closing the northstead short sale

The Story of Closing the Northstead Short Sale in Natomas

closing the northstead short saleThe beginning of the story of closing the Northstead short sale in Natomas goes back to last summer. I received a frantic call from the mother of the owner (a veteran) of this home. Recently discharged from the military for medical reasons, the veteran’s mother held power of attorney to sell his house. Both mother and son lived in South Dakota. When the seller bought this home originally, his wife executed an interspousal transfer deed, and she moved into the home with their children.

What foresight, though. Like he almost knew the relationship would not last. The interspousal transfer deed meant the wife could not claim any community interest in the property. Ever.

Somewhere along the line, the two separated. Then, in the fall of 2016, the wife abandoned the property and allegedly stole all of the appliances. She left behind a lot of furniture and trash littered the floors. Somebody had punched a hole in an interior door. Still, the condition of the home appeared to be pretty good. Not to mention, when the seller bought the home, he used his VA eligibility, which meant it had to pass VA inspections and clear pest.

Nobody had any keys. So I called a locksmith and paid to have new keys made. We put this on the market as a regular sale with a buyer credit just to test whether the market would bear it. The answer to that was negative. The home was located across from a school, a bad location. No FHA buyers wanted to deal with no appliances and a trashed house.

OK, this was a short sale, and that typically means a long time in inventory. Reason, fewer and fewer buyers possess the patience anymore to wait for short sale approval. Between buying a home that can close in 30 days and another that could take 3 months, buyers tend to lose patience and steam halfway through.

Sure enough, we entered into 3 escrows that canceled. Which meant I sold this home 4 times, eventually to the buyer who made it to the closing of the Northstead short sale. Yes, yes, yes, we will wait, their earnest little faces cried out. But they failed. The third buyers refused to increase their loan by $5,000 to meet the minimum net requirements of the bank. It would have meant an increased payment of maybe 30 bucks.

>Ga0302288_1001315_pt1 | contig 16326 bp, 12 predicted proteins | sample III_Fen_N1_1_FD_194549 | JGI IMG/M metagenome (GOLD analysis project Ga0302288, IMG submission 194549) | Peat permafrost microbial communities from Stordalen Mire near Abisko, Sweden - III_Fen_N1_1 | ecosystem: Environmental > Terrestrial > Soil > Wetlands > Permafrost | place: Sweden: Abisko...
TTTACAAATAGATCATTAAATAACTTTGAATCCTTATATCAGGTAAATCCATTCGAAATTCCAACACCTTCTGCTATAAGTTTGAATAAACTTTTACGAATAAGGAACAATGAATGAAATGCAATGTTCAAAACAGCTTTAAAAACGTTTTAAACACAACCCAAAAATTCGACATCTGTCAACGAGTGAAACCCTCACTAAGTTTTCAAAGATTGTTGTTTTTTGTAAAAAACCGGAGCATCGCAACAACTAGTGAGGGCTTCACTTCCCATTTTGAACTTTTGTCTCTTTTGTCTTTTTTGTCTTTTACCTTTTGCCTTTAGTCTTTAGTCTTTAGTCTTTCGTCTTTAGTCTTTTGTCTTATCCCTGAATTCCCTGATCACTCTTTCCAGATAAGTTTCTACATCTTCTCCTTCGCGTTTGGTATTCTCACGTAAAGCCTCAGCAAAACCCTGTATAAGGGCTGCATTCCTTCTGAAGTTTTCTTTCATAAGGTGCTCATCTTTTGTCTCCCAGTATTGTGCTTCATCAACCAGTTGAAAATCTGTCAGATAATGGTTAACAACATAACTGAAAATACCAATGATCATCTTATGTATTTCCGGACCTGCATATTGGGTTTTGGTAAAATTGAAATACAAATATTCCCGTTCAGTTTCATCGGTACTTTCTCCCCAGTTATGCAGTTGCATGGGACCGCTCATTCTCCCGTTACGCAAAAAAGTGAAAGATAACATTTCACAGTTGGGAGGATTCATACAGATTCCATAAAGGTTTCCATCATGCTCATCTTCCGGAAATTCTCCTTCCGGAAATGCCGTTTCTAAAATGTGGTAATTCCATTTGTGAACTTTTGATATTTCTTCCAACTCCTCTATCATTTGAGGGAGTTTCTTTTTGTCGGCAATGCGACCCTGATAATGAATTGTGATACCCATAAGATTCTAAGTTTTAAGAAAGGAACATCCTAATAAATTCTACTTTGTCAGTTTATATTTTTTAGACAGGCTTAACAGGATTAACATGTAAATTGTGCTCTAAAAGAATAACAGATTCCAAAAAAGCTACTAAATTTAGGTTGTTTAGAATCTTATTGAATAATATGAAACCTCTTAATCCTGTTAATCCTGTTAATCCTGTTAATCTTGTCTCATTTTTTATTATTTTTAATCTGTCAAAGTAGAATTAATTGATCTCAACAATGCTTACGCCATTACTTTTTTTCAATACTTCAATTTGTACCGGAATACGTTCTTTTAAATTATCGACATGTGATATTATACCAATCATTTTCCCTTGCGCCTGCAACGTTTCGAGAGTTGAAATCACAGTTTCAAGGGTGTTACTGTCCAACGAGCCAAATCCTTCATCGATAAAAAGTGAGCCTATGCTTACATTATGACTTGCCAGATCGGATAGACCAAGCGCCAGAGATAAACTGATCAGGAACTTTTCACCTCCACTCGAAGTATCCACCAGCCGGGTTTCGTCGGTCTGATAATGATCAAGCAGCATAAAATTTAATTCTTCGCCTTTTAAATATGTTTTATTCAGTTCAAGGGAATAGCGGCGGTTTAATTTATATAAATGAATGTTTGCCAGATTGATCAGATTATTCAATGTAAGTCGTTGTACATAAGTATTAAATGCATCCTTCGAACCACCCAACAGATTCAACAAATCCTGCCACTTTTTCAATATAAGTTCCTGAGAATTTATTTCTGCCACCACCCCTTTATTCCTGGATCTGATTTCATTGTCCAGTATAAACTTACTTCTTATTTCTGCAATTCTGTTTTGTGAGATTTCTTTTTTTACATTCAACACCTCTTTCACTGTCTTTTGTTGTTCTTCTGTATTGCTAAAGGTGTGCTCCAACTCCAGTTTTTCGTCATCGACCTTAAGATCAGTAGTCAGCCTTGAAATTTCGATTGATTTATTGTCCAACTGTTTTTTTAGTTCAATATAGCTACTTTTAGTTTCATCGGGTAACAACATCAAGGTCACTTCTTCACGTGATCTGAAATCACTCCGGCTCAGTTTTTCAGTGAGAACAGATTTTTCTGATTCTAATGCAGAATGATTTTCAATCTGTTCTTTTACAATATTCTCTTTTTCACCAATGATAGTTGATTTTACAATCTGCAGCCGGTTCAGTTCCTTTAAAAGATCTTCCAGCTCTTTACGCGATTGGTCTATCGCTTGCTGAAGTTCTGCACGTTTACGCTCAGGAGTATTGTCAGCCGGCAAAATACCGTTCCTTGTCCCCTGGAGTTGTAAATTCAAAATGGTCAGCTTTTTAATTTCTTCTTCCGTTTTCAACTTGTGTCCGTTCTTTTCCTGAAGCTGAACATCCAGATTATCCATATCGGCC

I don’t argue with these kinds of people, better to just get them out of our hair and go on with a new buyer who will close. This is what closing so many short sales like I do can do to an agent. Makes her much more pragmatic and practical. Some call it hard-nosed. Don’t take no shit. Because the short sale in itself is enough shit for one day. Including the soon-to-be ex-wife calling to proclaim this would never close.

Still, I press on and do short sales because there is such a need. I consider it my pro bono work. I don’t make that much from them and short sales require excessive time on my part.

We went into our 4th escrow the second week of January with an investor. Normally I do not like to sell short sales to investors because they rarely will accommodate the bank’s wishes. They believe, for some odd reason, that banks are desperate and will give them a break, when banks won’t. Also, if the next shiny thing catches their eye, they’re gone. But this investor held in there.

He was a bit confused, I heard, about why he had to pay delinquent utilities, but those liens were attached to the property since his offer. Perhaps he held higher hopes the bank would pay it, but banks rarely do that. At the last minute, the bank also slammed the buyer with payment of the entire escrow fee, too. However, we still managed a successful closing of the Northstead short sale on Monday.

I do not quit. If there is a way to close that short sale, you can bet your booties I will do it.

3146 Northstead Drive, Sacramento, CA 95833 closed escrow 3/26/18 at $255K.

Elizabeth Weintraub

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